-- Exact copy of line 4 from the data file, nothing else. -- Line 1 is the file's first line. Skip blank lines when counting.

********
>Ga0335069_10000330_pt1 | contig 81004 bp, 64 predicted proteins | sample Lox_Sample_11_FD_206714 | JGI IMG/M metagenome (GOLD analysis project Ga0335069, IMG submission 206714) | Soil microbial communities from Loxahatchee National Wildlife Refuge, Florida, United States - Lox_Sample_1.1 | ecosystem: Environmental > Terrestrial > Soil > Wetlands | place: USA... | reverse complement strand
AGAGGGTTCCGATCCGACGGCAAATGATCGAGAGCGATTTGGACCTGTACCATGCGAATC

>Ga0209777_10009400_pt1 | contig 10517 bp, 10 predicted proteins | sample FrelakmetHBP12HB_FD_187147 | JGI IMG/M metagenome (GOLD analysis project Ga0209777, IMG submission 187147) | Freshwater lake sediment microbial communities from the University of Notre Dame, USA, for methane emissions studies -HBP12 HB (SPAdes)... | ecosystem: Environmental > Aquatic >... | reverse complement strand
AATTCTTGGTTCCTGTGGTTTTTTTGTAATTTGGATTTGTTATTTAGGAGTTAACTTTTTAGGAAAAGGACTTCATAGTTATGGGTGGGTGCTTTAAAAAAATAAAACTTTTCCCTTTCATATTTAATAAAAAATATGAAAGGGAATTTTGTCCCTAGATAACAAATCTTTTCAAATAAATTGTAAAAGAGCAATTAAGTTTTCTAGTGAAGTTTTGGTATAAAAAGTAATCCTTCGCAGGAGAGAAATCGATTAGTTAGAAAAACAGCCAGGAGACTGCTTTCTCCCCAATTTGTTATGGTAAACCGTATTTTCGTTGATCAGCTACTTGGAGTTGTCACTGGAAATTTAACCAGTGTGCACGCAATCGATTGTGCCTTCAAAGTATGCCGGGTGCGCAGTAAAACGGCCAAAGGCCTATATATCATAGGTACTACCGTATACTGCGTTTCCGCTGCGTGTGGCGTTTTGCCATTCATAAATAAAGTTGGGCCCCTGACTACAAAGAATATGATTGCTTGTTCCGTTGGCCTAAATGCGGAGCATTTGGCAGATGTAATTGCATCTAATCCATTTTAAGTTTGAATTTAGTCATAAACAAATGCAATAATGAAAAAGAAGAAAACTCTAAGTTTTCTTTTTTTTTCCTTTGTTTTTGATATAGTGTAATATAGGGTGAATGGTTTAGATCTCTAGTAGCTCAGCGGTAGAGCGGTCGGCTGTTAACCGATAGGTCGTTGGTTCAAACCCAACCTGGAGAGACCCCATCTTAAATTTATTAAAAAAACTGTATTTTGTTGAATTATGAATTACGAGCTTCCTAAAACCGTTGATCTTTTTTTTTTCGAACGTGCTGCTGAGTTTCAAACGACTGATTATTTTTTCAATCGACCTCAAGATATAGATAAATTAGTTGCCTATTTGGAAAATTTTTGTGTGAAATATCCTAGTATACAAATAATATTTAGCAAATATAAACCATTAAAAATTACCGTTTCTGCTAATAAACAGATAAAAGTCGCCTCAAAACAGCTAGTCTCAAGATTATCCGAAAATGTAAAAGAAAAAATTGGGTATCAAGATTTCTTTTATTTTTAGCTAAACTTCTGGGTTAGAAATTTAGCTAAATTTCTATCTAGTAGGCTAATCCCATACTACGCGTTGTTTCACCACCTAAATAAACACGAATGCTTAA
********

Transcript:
AATTCTTGGTTCCTGTGGTTTTTTTGTAATTTGGATTTGTTATTTAGGAGTTAACTTTTTAGGAAAAGGACTTCATAGTTATGGGTGGGTGCTTTAAAAAAATAAAACTTTTCCCTTTCATATTTAATAAAAAATATGAAAGGGAATTTTGTCCCTAGATAACAAATCTTTTCAAATAAATTGTAAAAGAGCAATTAAGTTTTCTAGTGAAGTTTTGGTATAAAAAGTAATCCTTCGCAGGAGAGAAATCGATTAGTTAGAAAAACAGCCAGGAGACTGCTTTCTCCCCAATTTGTTATGGTAAACCGTATTTTCGTTGATCAGCTACTTGGAGTTGTCACTGGAAATTTAACCAGTGTGCACGCAATCGATTGTGCCTTCAAAGTATGCCGGGTGCGCAGTAAAACGGCCAAAGGCCTATATATCATAGGTACTACCGTATACTGCGTTTCCGCTGCGTGTGGCGTTTTGCCATTCATAAATAAAGTTGGGCCCCTGACTACAAAGAATATGATTGCTTGTTCCGTTGGCCTAAATGCGGAGCATTTGGCAGATGTAATTGCATCTAATCCATTTTAAGTTTGAATTTAGTCATAAACAAATGCAATAATGAAAAAGAAGAAAACTCTAAGTTTTCTTTTTTTTTCCTTTGTTTTTGATATAGTGTAATATAGGGTGAATGGTTTAGATCTCTAGTAGCTCAGCGGTAGAGCGGTCGGCTGTTAACCGATAGGTCGTTGGTTCAAACCCAACCTGGAGAGACCCCATCTTAAATTTATTAAAAAAACTGTATTTTGTTGAATTATGAATTACGAGCTTCCTAAAACCGTTGATCTTTTTTTTTTCGAACGTGCTGCTGAGTTTCAAACGACTGATTATTTTTTCAATCGACCTCAAGATATAGATAAATTAGTTGCCTATTTGGAAAATTTTTGTGTGAAATATCCTAGTATACAAATAATATTTAGCAAATATAAACCATTAAAAATTACCGTTTCTGCTAATAAACAGATAAAAGTCGCCTCAAAACAGCTAGTCTCAAGATTATCCGAAAATGTAAAAGAAAAAATTGGGTATCAAGATTTCTTTTATTTTTAGCTAAACTTCTGGGTTAGAAATTTAGCTAAATTTCTATCTAGTAGGCTAATCCCATACTACGCGTTGTTTCACCACCTAAATAAACACGAATGCTTAA